How much did you think about the clothes you wore this morning?
Famously, Barack Obama and Mark Zuckerberg supposedly wear the same color shirt most days, to cut down on decision fatigue. The idea—known as ego-depletion—is that that your willpower is a finite resource, and that ‘spending it’ on deciding what clothes to wear leaves you less able to address demanding tasks or decisions later in the day.
If this is true, it’s important—especially when it comes to intellectually demanding tasks like learning. But is it actually the case? To answer this, we teamed up with researchers Dan Randles and Michael Inzlicht at the University of Toronto to examine how self-control varies across the day. Does your willpower really deplete, and should we make important decisions—or complete our Cerego learning—early in the day before it does?
What we found
While there’s been a lot of effort to answer these questions, most have studied the question in the lab, and the results are controversial. By looking at real, anonymized learning data from Cerego users across several months, we decided to get a better sense of how self-control actually works in real life for our learners. We found that in fact, self-control doesn’t deplete over the course of the day. Learners not only chose to use Cerego more often in the evenings, but they also reviewed for just as long, and just as accurately, as earlier in the day.
What we did find, however, is that fatigue kicks in if you do the same task for a long period. Users who studied on Cerego for less than 30 minutes at a time were quite accurate, but when they reviewed for longer periods (like an hour), their learning was far less effective. This “little and often” principle is something we’ve seen before. Learners who review frequently and in short bursts, such as those studying on mobile, learn more with every review than those who log in less frequently and do longer ‘catch up’ sessions.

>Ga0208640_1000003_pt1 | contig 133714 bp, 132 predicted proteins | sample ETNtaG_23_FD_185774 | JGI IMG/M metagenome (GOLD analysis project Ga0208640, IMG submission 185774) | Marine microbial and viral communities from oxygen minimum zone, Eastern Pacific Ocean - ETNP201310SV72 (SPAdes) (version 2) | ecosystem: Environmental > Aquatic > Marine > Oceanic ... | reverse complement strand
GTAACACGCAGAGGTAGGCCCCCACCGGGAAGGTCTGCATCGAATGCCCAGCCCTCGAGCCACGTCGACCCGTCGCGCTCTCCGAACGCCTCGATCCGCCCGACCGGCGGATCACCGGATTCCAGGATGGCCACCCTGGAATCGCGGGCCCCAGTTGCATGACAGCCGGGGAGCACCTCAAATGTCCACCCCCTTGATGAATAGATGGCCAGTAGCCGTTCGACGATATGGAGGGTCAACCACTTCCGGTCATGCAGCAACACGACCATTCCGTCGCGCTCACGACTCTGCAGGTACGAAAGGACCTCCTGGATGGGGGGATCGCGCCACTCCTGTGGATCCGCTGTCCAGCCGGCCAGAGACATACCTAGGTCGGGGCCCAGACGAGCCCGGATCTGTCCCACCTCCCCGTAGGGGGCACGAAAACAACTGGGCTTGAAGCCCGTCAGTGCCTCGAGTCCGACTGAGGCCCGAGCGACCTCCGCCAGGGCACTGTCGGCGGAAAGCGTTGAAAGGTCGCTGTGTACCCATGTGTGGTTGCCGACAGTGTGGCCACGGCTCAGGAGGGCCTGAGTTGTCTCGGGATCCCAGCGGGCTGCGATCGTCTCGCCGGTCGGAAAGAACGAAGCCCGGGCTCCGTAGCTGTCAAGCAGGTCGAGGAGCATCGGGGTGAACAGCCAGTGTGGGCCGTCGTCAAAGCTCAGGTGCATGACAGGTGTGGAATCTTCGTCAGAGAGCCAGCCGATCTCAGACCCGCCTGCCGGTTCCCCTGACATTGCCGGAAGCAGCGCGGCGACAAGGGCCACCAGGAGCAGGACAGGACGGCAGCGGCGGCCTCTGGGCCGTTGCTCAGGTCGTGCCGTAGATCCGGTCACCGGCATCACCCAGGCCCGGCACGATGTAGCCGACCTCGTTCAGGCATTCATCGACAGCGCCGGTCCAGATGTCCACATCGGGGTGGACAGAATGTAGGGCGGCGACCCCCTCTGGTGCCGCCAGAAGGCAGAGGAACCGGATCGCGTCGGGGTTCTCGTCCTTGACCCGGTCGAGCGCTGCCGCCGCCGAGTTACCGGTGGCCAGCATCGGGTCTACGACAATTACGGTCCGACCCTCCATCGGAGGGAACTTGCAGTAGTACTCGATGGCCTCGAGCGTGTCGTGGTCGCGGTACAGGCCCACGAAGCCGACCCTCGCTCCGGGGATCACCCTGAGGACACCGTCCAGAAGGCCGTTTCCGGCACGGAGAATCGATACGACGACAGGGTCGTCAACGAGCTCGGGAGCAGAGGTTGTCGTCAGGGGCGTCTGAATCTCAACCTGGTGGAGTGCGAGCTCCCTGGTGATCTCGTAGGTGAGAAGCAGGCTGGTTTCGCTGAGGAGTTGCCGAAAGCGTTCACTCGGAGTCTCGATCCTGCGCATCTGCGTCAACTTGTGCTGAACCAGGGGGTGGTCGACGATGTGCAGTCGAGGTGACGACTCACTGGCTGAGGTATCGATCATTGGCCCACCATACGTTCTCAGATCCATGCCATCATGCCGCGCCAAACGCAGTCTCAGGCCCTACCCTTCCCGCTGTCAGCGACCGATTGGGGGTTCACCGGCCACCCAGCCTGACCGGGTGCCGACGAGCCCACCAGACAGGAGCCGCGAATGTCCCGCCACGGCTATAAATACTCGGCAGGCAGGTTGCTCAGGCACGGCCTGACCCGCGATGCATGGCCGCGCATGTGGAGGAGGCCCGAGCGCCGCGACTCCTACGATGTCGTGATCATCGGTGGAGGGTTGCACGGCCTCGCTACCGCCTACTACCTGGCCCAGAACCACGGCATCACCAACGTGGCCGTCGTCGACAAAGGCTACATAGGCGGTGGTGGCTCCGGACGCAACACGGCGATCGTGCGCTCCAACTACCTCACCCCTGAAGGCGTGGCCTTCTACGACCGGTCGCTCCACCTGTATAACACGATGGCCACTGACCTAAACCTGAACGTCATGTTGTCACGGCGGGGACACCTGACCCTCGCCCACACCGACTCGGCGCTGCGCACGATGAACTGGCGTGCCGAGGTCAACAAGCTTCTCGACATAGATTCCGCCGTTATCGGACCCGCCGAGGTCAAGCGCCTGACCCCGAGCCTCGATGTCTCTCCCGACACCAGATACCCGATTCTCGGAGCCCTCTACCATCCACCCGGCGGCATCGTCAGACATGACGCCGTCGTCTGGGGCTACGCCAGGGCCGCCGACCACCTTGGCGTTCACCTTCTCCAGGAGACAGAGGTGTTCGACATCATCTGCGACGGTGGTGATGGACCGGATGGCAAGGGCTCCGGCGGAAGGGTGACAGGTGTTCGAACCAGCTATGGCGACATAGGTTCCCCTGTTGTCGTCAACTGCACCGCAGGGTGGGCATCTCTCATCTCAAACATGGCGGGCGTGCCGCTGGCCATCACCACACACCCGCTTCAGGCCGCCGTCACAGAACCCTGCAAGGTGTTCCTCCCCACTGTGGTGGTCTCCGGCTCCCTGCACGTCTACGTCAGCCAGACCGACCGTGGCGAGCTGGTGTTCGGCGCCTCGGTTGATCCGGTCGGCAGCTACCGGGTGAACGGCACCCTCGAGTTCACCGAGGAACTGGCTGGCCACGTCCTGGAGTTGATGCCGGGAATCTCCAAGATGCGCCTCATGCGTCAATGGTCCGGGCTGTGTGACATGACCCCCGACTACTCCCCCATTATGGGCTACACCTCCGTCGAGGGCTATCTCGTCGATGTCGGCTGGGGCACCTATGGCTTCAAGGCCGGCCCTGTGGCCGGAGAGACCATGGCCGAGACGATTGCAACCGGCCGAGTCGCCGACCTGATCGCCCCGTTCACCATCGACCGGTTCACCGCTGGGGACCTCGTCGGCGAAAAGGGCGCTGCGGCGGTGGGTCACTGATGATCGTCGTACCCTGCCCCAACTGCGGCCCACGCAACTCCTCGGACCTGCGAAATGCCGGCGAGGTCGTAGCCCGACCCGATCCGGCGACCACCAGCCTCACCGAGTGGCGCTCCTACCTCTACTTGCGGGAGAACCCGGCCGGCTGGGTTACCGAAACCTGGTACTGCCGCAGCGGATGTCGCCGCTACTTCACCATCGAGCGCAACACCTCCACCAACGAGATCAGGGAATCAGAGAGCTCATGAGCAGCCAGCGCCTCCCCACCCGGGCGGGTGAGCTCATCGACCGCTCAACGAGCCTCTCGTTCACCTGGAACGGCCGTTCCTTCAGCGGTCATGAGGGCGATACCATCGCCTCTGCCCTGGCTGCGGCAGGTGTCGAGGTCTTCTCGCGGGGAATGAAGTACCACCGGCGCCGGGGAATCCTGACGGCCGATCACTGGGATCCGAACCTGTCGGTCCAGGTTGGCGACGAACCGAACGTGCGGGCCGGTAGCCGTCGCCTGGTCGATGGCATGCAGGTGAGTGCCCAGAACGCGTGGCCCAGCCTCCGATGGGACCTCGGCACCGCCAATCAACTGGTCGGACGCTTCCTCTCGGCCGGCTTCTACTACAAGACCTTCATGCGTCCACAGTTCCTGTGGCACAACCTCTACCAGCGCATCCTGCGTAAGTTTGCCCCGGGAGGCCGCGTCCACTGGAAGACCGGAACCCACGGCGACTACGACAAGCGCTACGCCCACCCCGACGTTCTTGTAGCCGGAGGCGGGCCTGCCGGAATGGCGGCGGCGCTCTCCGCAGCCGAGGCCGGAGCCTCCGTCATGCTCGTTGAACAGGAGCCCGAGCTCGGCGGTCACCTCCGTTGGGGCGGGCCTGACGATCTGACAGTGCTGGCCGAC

This study might not be directly about 'learning'—but it’s important to Cerego. When we design review reminders, are there times of day that we should avoid? These results suggest not: People can review effectively at all times of day. So instead, we use your past review behavior to figure out the best time for you, and send a reminder then.
In fact, this latest research is more consistent with the idea that your willpower is only as limited as you believe it is. At Cerego, we firmly believe anyone can learn anything—and we’re dedicated to bringing learners the most science-driven and effective way to build real, durable knowledge.
So grab your phone and spend a short 10 minutes topping up your mastery or learning something new. It’s easier and more valuable than you think.
Oh, and wear whatever color shirt you like.